Astro Station Marker [Black Stump], Blackall

News of the day

Queenslander, Saturday 29 May 1886, page 859

Blackall Lands.

SIR, - Will you kindly allow me space in your valued paper for the following lines with a view to benefiting intending selectors?

Very shortly the public will have an opportunity of acquiring some of the best grazing and fattening lands of Queensland, the different surveyors engaged on work in the Blackall district having completed, or about to complete, the different surveys intrusted to them. I would advise intending pastoral selectors to inspect the different portions before finally settling down, although the protracted drought, combined with an unfair amount of stocking of resumed areas, has kept the land in a very bare and unfavourable condition. I have only to remind such of those who may be acquainted with the country of the appearance of Riverina during the drought of 1876 to assuage any doubts they may have as to the value of this country in a grazing capacity.

In many cases it consists of open rolling downs, intermixed with belts or patches of myall, boree, and other trees, available as scrub feeding in times of drought, and the whole well grassed with Mitchell and blue grasses, divided occasionally by belts of gidya scrub.

The lands round Blackll are surveyed in portions of from 1200 to 5000 acres, in order to give townspeople an opportunity of farming small holdings, while, for those following solely the occupation of graziers, areas of 28,000 acres have been marked at a distance of thirty miles from the town in cases where gidya scrubs run into strips of good country.

It has been cut out by the surveyor so far as it has been practicable, only small portions being left, which the settler will find useful for purposes of fencing, gidya being the most useful timber available for such. Many of the creeks contain waterholes which, during a fair season, will retain a supply for from three to six months, and by the aid of an overshot dam can be made into excellent reservoirs. Dams of the above-named kind are particularly easy and simple of construction, all material necessary being close to hand. Even where there are not any creeks to work upon, very good natural catchments are to be found. The wallaby, though one of the evils the grazier has to contend against, is not an incurable one. No doubt a very wide margin will be found by the Land Board to exist in the valuations of the different surveyors, even on improvements of an exactly similar nature. In such cases it it to be hoped the board will be supplied with such information as will enable them to decide which are the most just and correct valuations, for, although no doubt great sympathy is due to the present pastoral lessee, there is no reason why he should be allowed to succeed in his too readily tentative disposition by having excessive valuations put upon such improvements, to the prohibitive exclusion of the small capitalist, either through the inexperience of the surveyor or the want of a sufficient amount of information to enable the board to judge correctly. In addition, most men likely to select such country are quite competent to judge the true value of improvements; therefore anything in the way of excess will simply mean delay in settling the country by causing appeals. After the coming into force of any new Land Act it is always the object and aim of every pastoral lessee to pick holes in it, especially such clauses as relate to dummying; and, as there are whispers of such intentions under the present Act, it is to be hoped they may be frustrated, and also, for the sake of the convenience of the general public, that when parcels of lithographs are sent to the different land offices of the localities in which the surveys they represent have been executed, instructions also may accompany them that care be taken they do not fall into the hands of sacred few.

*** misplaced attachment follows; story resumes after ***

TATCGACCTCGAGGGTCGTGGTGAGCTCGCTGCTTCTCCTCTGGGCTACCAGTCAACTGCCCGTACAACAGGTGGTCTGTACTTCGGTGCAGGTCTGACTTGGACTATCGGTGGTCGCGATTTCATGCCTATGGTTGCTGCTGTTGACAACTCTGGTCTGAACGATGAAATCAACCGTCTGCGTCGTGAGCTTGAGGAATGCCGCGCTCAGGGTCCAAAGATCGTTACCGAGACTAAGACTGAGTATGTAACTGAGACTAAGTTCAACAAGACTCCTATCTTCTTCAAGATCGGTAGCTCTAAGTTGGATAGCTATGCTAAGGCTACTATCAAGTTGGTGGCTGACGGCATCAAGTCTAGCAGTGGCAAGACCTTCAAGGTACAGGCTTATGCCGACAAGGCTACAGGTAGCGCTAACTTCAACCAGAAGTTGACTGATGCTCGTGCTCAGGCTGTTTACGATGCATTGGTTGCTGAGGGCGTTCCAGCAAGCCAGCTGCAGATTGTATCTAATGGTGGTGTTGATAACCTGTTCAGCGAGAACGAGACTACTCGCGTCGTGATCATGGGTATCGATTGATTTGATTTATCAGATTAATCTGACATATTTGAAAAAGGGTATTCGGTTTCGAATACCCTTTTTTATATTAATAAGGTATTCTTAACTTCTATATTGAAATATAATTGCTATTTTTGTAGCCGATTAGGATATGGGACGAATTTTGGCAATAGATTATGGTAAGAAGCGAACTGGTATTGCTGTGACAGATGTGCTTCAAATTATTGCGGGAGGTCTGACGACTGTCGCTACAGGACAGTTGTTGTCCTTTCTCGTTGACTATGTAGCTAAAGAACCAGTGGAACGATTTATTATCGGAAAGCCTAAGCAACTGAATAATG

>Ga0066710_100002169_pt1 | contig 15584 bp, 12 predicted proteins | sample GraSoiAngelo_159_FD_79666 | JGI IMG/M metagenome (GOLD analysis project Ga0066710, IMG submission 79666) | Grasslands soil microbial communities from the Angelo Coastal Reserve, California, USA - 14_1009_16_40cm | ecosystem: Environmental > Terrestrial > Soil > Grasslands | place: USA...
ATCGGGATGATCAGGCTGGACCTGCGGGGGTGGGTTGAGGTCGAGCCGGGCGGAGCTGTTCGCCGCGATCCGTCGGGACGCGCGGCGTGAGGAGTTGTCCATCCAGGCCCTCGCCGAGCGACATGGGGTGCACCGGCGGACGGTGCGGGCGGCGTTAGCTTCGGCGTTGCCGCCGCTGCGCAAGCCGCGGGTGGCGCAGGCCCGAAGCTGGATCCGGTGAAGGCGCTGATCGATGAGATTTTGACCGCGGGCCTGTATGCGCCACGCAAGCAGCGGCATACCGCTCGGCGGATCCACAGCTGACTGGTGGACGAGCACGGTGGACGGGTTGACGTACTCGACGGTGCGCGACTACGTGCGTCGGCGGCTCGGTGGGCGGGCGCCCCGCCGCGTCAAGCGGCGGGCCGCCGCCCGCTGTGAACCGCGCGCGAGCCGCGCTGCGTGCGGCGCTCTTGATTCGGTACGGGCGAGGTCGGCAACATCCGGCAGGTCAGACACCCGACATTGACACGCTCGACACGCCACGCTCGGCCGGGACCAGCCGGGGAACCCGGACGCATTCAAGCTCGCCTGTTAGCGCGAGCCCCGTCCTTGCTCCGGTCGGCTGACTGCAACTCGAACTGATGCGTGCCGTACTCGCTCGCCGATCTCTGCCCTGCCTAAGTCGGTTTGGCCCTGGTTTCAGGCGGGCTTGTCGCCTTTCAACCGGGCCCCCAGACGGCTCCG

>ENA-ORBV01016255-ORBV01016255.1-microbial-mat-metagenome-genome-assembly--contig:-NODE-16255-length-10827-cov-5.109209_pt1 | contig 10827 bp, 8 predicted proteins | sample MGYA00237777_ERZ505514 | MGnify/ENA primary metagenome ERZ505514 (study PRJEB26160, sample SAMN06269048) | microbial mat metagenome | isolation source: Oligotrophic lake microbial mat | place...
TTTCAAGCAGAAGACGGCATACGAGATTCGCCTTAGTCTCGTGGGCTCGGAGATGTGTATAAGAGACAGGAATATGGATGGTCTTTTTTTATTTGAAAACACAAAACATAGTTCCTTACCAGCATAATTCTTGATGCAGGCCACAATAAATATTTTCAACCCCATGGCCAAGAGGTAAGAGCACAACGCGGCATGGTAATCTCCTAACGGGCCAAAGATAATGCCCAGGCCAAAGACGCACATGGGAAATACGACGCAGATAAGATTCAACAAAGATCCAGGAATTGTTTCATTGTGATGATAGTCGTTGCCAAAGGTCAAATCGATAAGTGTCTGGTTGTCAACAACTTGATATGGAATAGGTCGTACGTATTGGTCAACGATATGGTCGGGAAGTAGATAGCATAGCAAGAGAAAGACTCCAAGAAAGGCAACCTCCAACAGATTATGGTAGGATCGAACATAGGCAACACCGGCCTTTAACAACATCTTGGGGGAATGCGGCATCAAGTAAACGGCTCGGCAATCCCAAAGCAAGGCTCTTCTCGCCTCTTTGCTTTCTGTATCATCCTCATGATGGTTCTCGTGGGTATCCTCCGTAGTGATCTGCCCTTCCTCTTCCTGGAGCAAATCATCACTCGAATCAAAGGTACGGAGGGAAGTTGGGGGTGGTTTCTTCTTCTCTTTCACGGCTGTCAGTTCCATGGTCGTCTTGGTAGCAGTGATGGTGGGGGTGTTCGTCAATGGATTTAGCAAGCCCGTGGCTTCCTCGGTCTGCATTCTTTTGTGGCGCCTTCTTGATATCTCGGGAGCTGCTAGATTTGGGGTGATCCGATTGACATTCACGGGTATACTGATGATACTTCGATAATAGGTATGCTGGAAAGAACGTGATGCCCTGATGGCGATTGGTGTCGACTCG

The original Black Stump was burnt out and replaced by a piece of petrified wood as a project to commemorate the bicentenary of Australia in 1988. The Black Stump was used to place theodolites on it and survey the area. A large mural painted by Mr Bob Wilson which sits behind the stump was opened on the 25th August 1993.

The "black stump" saying came about after a group of surveyors arrived on Astro Station near Blackall, in 1887. The surveyors used a blackened tree stump as the base for their measuring equipment. The equipment was so large the tree stump was the most secure base around. The surveyors were at Astro Station to take longitudinal and latitudinal observations, which were to be used in the accurate mapping of inland Australia. From there they were able to fix the position of all the major towns of southern Queensland. Before long people considered anything west of Blackall to be beyond the " Black Stump."

Courtesy of Monument Australia


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